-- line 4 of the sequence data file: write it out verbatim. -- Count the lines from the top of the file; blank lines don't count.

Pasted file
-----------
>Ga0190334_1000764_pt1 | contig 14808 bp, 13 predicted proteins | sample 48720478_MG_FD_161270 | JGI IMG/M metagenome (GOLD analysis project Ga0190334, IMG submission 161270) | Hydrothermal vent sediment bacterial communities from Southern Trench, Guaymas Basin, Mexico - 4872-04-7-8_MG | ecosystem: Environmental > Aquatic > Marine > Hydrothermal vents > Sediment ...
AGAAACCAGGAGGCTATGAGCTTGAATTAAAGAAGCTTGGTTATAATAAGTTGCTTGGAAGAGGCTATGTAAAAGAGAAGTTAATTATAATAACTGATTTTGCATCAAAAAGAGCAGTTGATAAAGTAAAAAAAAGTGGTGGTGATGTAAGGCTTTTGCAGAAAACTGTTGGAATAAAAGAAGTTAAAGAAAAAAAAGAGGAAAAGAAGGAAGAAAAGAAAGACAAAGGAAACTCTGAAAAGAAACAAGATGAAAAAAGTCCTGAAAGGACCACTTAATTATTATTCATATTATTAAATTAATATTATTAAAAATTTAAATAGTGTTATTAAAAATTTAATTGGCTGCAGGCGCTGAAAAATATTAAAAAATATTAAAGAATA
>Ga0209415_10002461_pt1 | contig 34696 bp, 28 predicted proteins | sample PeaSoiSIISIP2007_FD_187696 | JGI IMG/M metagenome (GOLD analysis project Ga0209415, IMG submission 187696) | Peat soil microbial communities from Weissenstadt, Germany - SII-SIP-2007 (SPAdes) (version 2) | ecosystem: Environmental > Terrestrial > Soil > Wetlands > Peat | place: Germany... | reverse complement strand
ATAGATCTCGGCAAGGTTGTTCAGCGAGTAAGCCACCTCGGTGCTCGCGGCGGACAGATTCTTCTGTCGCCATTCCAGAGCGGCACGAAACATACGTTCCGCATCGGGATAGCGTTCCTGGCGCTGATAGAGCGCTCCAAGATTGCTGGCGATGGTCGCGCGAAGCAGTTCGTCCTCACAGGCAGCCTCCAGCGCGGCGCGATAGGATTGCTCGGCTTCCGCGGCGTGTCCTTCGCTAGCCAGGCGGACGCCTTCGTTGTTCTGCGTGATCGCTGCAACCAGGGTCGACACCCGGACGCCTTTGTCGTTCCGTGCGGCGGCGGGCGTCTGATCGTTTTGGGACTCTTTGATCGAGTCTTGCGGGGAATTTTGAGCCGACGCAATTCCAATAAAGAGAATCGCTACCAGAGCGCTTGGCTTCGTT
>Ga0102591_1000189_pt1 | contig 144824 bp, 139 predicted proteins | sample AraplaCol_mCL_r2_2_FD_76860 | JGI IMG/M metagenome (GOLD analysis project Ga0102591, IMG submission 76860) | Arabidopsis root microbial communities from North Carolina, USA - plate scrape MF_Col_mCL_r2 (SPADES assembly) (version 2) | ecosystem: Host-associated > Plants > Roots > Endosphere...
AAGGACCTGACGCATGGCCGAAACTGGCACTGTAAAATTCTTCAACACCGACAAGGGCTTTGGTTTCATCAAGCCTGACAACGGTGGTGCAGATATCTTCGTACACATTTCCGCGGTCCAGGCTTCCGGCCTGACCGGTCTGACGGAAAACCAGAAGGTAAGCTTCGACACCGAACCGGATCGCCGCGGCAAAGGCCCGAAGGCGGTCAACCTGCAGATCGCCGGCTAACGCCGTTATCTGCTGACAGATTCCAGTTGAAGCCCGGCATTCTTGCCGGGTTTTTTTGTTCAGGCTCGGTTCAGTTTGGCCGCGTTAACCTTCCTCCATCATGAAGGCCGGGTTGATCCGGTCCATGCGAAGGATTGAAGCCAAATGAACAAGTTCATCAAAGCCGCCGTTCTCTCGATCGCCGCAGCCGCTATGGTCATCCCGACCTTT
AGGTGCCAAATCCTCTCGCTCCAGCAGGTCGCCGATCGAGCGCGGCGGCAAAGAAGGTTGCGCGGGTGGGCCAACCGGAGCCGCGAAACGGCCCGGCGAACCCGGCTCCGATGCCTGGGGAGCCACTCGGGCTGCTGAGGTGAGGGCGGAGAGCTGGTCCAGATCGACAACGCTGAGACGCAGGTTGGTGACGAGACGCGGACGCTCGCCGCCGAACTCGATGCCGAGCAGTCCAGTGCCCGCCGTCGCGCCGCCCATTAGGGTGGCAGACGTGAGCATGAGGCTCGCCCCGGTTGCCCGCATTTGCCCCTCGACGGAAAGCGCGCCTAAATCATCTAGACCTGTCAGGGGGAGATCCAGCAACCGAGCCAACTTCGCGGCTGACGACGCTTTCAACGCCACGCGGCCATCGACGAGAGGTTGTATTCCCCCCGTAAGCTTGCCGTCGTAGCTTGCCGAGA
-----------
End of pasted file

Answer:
ATAGATCTCGGCAAGGTTGTTCAGCGAGTAAGCCACCTCGGTGCTCGCGGCGGACAGATTCTTCTGTCGCCATTCCAGAGCGGCACGAAACATACGTTCCGCATCGGGATAGCGTTCCTGGCGCTGATAGAGCGCTCCAAGATTGCTGGCGATGGTCGCGCGAAGCAGTTCGTCCTCACAGGCAGCCTCCAGCGCGGCGCGATAGGATTGCTCGGCTTCCGCGGCGTGTCCTTCGCTAGCCAGGCGGACGCCTTCGTTGTTCTGCGTGATCGCTGCAACCAGGGTCGACACCCGGACGCCTTTGTCGTTCCGTGCGGCGGCGGGCGTCTGATCGTTTTGGGACTCTTTGATCGAGTCTTGCGGGGAATTTTGAGCCGACGCAATTCCAATAAAGAGAATCGCTACCAGAGCGCTTGGCTTCGTT